Posted in Obama

Iran’s tipping point

Keeping up with his reputation of being a master of playing his cards effectively, mostly to the effect quite contrary in the minds of his opponents, President Obama, is proving why the US foreign policies may after all win larger hearts around the world, eventually. The latest in his act being his reaction to Iran’s revelation of its 2nd nuclear site. This comes just a week after he successfully planted himself softly in Kremlin,by calling off the Eastern Europe missile shield program. Putin may be running out of too many options left inside his fort, to show why he is angry with the US.

So in this scenario, the situation should be treated positively by political pundits. Right? Of course not. In spite of seeing clear evidence of the whole world warming up towards the US, why are the Republicans so damn annoyed with Obama’s style? Of course, we know the answer. It really is a rhetorical question. They are afraid and at the same time, absolutely paranoid. The Republican way of thinking is to plant fear in people’s minds. Always. Surprisingly, it has worked every time. And their strategy seems to be making a dent in the American psyche yet again..what with all the tea baggers, birthers and other such groups slowly rising. I have a feeling that they are just a bunch KKK activists disguised in other names and reemerging as one of the above groups.

Amidst all these, what is the state of Ahmadinejad? He is in a delusional state and if that is really the case, then he is pushing his country into a bigger danger and dragging them to a tipping point.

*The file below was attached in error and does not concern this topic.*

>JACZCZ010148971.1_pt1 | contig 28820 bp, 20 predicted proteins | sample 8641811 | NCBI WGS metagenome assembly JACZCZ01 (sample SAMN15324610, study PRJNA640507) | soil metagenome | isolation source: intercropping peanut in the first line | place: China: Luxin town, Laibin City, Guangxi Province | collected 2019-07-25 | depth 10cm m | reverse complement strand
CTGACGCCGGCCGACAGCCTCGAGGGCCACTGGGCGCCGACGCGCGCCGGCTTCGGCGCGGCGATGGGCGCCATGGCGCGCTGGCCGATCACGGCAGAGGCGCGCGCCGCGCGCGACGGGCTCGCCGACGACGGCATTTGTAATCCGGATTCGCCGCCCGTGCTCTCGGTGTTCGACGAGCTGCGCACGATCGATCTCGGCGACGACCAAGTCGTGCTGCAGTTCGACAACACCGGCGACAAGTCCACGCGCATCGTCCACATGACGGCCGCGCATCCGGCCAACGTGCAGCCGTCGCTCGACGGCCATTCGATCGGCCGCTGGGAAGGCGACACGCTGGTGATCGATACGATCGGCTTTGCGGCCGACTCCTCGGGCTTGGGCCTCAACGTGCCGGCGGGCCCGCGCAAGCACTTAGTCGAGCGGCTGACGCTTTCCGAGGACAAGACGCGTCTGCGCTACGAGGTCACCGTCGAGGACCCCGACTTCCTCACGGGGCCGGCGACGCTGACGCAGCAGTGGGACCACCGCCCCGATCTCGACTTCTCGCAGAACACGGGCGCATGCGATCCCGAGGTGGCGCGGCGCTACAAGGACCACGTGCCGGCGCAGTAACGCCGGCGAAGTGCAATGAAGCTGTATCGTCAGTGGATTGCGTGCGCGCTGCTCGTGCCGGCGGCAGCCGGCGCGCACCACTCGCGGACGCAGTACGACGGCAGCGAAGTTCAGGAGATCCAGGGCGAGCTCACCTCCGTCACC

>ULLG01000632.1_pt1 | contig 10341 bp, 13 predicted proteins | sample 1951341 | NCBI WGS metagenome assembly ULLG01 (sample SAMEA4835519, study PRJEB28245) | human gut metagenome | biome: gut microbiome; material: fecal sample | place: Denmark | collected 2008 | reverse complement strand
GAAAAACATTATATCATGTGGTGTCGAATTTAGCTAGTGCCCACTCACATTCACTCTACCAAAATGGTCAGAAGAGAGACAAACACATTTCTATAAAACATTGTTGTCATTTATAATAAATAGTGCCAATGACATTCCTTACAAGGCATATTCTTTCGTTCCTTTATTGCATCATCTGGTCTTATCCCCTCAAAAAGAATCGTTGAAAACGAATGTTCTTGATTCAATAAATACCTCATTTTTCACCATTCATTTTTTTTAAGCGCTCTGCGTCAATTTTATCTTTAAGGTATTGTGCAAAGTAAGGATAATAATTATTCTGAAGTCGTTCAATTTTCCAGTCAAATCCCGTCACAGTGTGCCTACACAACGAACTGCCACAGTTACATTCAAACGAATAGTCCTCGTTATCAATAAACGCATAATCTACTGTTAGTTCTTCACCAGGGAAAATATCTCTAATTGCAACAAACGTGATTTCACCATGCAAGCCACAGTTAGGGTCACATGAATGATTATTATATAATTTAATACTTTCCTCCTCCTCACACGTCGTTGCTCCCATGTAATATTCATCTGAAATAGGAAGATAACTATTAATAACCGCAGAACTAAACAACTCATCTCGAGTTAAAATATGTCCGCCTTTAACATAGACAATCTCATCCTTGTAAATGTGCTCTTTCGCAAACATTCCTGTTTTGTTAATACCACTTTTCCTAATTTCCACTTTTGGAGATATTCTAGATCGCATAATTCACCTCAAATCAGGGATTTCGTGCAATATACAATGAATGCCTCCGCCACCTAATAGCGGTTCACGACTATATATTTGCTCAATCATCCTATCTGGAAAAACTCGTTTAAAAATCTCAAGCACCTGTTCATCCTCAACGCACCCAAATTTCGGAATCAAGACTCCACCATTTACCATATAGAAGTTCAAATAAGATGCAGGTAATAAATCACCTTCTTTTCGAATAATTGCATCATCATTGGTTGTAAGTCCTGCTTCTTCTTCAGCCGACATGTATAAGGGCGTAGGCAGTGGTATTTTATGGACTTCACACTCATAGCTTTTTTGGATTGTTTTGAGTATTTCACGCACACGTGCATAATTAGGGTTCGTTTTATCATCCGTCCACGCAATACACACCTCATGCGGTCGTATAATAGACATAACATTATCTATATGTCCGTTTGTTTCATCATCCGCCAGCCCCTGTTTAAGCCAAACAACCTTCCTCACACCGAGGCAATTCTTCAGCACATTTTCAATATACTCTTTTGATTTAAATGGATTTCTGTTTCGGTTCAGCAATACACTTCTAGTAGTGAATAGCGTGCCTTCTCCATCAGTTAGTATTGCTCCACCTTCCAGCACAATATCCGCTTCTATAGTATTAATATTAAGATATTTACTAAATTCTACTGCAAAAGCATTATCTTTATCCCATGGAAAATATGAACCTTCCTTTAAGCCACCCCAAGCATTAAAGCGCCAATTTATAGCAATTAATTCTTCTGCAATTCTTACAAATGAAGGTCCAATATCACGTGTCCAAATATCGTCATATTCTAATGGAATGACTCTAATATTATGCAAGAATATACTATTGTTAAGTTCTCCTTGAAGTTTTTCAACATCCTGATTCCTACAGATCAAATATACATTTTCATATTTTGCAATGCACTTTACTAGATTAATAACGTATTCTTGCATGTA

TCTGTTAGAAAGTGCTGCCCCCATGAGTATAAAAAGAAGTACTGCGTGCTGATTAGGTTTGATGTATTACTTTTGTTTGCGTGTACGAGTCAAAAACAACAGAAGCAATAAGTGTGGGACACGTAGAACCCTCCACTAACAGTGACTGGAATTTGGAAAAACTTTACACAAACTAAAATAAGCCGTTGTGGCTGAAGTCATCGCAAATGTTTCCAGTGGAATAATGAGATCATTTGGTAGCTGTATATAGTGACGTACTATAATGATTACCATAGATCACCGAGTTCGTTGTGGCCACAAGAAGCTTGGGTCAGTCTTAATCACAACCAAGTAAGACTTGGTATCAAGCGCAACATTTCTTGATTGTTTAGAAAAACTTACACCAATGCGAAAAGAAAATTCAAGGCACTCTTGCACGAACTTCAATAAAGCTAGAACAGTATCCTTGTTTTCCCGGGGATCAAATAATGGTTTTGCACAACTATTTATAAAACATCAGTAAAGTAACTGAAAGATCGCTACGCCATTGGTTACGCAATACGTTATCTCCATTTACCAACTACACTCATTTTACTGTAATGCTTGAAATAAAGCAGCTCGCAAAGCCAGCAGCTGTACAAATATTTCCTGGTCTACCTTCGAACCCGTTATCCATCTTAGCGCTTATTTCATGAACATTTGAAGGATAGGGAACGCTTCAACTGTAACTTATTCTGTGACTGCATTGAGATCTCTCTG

Posted in AR Rahman, Books, Cricket, Sports - General

Books, Blue and Men in Blue

After not having the opportunity  to travel in the past coupe of months, I guess I have fallen into the rut of not reading enough. The 10 day vacation was a welcome break in many ways – and I was able to catch upon 2 books from the list of half a dozen that I have been craftily updating..

The White Tiger (Aravind Adiga) – I had not read any detailed reviews of this book anywhere but had known that the book was making waves all over. When I started reading the book, it took me a few seconds to understand the style of the novel, where dear Balram Halwai, the self-made, half-baked, semi-psycopathic, self-proclaimed philosopher, White Tiger narrates the story of modern India through a series of letters to the Chinese Premier (Wen Jiabao). Throughout the book, Adiga has managed to spice up the story which is narrated in more of a confession narrative style, with crass & crude remarks only the likes of Balram and their background can make, thus giving him the veil of not getting judged by his (Adiga’s) readers on his political or social stance. The story itself can be analyzed, dissected and probably put into case studies, for what Adiga has tried to portray in this novel is not just how rich and poor live in modern India, but also to subtly bring out the general Indian psyche in the age of call centers and BPOs. As a story, it was well written. If the book has to be judged on any literary merits, then at the risk of being termed snobbish, I will not give it more than a C+. I would love to ask Adiga his real intention behind trying to use the Chinese premier as the medium here (you do hear about several comparisons between India and China throughout the book, mostly mentioned in a matter of fact manner without sounding patriotic or unpatriotic). Of course, critics like those who called SdM an anti-India movie will do/have done the same for this book as well, which is not surprising to me, as I felt squirmy reading about certain incidents & felt disgusted about certain people in the book.